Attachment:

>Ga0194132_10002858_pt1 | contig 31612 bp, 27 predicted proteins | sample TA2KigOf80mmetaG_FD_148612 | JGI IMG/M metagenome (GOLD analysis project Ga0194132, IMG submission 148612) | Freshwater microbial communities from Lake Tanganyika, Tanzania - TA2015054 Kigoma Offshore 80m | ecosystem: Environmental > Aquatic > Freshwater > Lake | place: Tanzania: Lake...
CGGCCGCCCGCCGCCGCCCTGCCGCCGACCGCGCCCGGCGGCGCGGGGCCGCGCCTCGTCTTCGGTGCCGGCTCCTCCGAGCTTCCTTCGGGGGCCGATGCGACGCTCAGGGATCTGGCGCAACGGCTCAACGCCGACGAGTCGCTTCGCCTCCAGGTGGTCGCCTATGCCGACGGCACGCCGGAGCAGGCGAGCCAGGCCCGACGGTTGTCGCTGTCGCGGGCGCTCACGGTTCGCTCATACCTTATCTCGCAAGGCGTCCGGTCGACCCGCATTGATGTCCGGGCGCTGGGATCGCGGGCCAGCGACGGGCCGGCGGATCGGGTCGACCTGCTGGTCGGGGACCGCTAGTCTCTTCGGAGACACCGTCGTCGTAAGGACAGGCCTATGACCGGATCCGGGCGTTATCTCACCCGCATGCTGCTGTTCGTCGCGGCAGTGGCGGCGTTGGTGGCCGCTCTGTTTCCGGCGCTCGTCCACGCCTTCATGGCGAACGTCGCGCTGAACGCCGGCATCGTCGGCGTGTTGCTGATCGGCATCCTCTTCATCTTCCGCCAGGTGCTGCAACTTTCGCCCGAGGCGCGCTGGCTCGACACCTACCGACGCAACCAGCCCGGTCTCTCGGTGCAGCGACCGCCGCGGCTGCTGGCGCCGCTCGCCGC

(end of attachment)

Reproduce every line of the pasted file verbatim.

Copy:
>Ga0194132_10002858_pt1 | contig 31612 bp, 27 predicted proteins | sample TA2KigOf80mmetaG_FD_148612 | JGI IMG/M metagenome (GOLD analysis project Ga0194132, IMG submission 148612) | Freshwater microbial communities from Lake Tanganyika, Tanzania - TA2015054 Kigoma Offshore 80m | ecosystem: Environmental > Aquatic > Freshwater > Lake | place: Tanzania: Lake...
CGGCCGCCCGCCGCCGCCCTGCCGCCGACCGCGCCCGGCGGCGCGGGGCCGCGCCTCGTCTTCGGTGCCGGCTCCTCCGAGCTTCCTTCGGGGGCCGATGCGACGCTCAGGGATCTGGCGCAACGGCTCAACGCCGACGAGTCGCTTCGCCTCCAGGTGGTCGCCTATGCCGACGGCACGCCGGAGCAGGCGAGCCAGGCCCGACGGTTGTCGCTGTCGCGGGCGCTCACGGTTCGCTCATACCTTATCTCGCAAGGCGTCCGGTCGACCCGCATTGATGTCCGGGCGCTGGGATCGCGGGCCAGCGACGGGCCGGCGGATCGGGTCGACCTGCTGGTCGGGGACCGCTAGTCTCTTCGGAGACACCGTCGTCGTAAGGACAGGCCTATGACCGGATCCGGGCGTTATCTCACCCGCATGCTGCTGTTCGTCGCGGCAGTGGCGGCGTTGGTGGCCGCTCTGTTTCCGGCGCTCGTCCACGCCTTCATGGCGAACGTCGCGCTGAACGCCGGCATCGTCGGCGTGTTGCTGATCGGCATCCTCTTCATCTTCCGCCAGGTGCTGCAACTTTCGCCCGAGGCGCGCTGGCTCGACACCTACCGACGCAACCAGCCCGGTCTCTCGGTGCAGCGACCGCCGCGGCTGCTGGCGCCGCTCGCCGC